The effects of betamethasone in increasing survival rate and respiratory distress of infants born at 34-36 weeks of gestation (late preterm) were investigated. A total of 17 university-based clinical centers were selected and women with a singleton pregnancy at 34 weeks + 0 days to 36 weeks +5 days of gestation with a high probability of late preterm delivery were selected. Women were not eligible for the study if they had received antenatal glucocorticoids at all during her pregnancy or if the patient was expected to go into labor in less than 12 hours.
The treatment of patients followed a strict protocol, and placebos were randomly assigned. Women either received a course of two intramuscular injections of 12 mg betamethasone or a matching placebo, 24 hours apart. The participants and the investigators were both unaware of the treatment and study group assignments. If delivery did not occur, patients were discharged if they were assessed to be stable, and for women who were suspected to go into preterm delivery at that time, labor inductions and C-sections were scheduled accordingly. Outcomes analyzed for this study were the need for respiratory infant support 72 hours after birth and the use of a continuous positive airway pressure cannula to assist with breathing.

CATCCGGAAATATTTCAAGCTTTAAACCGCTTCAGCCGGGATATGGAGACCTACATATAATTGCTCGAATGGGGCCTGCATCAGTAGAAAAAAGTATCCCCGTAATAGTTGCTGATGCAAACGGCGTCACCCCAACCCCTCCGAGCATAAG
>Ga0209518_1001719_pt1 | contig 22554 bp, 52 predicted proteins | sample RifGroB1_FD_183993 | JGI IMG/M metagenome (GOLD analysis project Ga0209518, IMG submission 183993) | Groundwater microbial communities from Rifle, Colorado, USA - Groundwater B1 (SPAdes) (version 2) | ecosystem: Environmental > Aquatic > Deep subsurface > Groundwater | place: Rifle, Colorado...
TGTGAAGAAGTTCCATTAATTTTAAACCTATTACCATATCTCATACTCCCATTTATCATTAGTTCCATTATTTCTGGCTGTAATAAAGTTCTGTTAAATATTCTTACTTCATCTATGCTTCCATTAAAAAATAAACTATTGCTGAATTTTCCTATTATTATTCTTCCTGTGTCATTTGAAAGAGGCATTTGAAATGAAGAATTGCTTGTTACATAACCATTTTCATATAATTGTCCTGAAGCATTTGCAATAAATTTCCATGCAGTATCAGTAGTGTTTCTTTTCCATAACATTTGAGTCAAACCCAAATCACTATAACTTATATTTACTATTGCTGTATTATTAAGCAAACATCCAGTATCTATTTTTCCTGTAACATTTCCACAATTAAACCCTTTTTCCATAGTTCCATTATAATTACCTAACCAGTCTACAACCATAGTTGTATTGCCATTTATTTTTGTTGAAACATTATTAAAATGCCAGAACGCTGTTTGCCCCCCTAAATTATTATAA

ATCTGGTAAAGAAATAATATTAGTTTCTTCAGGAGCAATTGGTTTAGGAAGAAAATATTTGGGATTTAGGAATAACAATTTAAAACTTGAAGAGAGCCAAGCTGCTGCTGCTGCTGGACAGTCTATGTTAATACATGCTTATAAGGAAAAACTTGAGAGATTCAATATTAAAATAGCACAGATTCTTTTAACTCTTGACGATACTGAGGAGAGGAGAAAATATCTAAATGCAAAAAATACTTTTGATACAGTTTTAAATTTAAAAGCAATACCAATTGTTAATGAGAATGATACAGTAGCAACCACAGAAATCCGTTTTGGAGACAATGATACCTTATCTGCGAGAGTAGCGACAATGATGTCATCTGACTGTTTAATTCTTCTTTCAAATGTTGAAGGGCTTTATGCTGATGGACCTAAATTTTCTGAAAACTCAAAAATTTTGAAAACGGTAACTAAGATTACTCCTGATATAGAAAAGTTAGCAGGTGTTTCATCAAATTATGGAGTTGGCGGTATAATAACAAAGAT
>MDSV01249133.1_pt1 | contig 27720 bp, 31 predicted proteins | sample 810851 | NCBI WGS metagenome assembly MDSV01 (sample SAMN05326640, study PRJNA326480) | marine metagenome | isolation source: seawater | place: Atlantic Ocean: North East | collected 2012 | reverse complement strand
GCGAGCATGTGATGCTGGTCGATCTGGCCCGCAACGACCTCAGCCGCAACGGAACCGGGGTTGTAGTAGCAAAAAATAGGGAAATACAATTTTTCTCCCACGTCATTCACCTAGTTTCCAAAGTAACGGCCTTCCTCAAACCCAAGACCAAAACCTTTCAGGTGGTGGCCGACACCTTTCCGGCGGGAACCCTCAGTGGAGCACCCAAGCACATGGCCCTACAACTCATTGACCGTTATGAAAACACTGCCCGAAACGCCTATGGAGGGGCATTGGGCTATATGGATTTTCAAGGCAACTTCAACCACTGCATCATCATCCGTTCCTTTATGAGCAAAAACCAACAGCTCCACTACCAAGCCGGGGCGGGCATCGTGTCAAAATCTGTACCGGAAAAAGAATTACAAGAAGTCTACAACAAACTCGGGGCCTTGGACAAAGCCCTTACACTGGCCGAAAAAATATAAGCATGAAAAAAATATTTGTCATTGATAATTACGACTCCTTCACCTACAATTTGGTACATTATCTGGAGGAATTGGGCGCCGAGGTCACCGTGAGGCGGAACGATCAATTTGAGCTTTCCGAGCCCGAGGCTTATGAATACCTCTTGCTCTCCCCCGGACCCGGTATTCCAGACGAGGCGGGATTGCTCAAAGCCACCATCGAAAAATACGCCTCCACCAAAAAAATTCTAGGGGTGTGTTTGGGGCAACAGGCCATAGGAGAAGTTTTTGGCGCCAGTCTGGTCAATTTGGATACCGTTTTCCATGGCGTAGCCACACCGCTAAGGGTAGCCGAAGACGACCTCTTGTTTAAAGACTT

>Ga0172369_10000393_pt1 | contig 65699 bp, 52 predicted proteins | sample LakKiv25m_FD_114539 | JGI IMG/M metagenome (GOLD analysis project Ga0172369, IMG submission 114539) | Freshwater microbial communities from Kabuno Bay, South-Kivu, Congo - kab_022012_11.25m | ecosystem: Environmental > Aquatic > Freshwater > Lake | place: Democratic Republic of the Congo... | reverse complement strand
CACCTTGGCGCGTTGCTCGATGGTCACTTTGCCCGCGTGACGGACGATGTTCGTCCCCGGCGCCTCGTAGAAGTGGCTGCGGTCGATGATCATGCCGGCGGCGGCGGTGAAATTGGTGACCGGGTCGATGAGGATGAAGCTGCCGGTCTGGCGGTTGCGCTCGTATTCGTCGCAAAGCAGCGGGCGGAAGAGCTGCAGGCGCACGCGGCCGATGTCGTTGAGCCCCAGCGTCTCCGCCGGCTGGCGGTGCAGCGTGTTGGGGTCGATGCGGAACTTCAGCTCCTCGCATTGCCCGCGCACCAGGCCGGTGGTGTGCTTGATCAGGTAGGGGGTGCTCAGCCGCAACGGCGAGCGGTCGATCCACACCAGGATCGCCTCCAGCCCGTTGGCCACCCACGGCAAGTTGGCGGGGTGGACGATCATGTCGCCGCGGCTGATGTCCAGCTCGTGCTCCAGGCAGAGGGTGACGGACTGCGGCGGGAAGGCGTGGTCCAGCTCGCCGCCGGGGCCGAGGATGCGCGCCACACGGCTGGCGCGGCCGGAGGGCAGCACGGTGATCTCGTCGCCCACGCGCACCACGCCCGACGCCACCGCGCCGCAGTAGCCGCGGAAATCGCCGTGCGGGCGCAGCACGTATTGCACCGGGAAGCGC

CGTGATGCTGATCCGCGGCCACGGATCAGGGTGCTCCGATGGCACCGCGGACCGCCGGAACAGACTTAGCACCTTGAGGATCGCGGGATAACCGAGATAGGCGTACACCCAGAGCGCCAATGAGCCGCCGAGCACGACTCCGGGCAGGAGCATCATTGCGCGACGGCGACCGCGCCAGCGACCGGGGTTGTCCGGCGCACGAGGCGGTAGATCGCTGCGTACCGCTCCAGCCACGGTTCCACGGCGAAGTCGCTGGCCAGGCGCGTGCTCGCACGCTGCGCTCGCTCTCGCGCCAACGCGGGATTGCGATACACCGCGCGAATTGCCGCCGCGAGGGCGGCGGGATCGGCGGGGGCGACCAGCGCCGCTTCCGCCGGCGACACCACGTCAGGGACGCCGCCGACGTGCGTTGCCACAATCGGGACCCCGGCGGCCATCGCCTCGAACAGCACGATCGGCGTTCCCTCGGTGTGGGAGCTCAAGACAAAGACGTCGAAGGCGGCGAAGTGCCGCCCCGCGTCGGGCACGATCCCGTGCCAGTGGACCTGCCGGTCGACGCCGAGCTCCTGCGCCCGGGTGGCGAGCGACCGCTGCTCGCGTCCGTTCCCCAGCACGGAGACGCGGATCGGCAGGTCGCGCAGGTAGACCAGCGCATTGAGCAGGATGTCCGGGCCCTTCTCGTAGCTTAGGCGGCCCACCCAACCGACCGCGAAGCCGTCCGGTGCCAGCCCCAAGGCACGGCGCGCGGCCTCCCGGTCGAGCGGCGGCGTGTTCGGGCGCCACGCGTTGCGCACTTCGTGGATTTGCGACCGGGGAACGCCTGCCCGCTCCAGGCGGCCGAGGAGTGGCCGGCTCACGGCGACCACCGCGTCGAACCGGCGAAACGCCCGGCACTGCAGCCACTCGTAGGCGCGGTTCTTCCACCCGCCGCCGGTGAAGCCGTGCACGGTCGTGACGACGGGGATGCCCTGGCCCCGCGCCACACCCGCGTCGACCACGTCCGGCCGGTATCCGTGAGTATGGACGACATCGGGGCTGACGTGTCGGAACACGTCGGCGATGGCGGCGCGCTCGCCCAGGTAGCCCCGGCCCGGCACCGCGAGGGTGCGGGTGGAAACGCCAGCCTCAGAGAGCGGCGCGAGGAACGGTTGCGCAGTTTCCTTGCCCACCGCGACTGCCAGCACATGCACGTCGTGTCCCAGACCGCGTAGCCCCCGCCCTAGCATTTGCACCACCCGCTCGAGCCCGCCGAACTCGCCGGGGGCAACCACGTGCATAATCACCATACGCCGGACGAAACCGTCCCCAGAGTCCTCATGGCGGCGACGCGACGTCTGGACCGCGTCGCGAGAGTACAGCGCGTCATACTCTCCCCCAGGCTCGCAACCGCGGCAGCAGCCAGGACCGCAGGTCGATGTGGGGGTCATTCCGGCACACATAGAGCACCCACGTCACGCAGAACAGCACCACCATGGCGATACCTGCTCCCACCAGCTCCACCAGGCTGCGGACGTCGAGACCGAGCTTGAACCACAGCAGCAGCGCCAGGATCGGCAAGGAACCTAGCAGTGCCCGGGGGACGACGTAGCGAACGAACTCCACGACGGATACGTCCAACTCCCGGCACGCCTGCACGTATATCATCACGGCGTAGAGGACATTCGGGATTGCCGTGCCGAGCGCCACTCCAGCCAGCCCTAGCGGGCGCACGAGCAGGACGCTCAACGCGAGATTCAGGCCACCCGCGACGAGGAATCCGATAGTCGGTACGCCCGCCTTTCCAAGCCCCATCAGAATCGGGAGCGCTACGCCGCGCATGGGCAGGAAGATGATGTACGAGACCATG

It was found that administration of betamethasone decreased the risk for substantial respiratory assistance in infants born late preterm. The rate of the primary outcome, respiratory support, was lower in the betamethasone group than in the placebo group by about 4%. Serious maternal adverse events occurred in 10 women.
In a study such as this one, administering a drug to pregnant women who have high chance of an early delivery or complications can be dangerous. I found it shocking that there were no pharmacists listed as an author or contributor to this study. As I read this article, I was consistently drawn back to how these medical professionals handled patient care, since having a high risk pregnancy is extremely scary for some women. While pregnant, taking a drug whose effects are still being studied is probably even more unsettling.
NEJM. 2016;1-10. Link to Article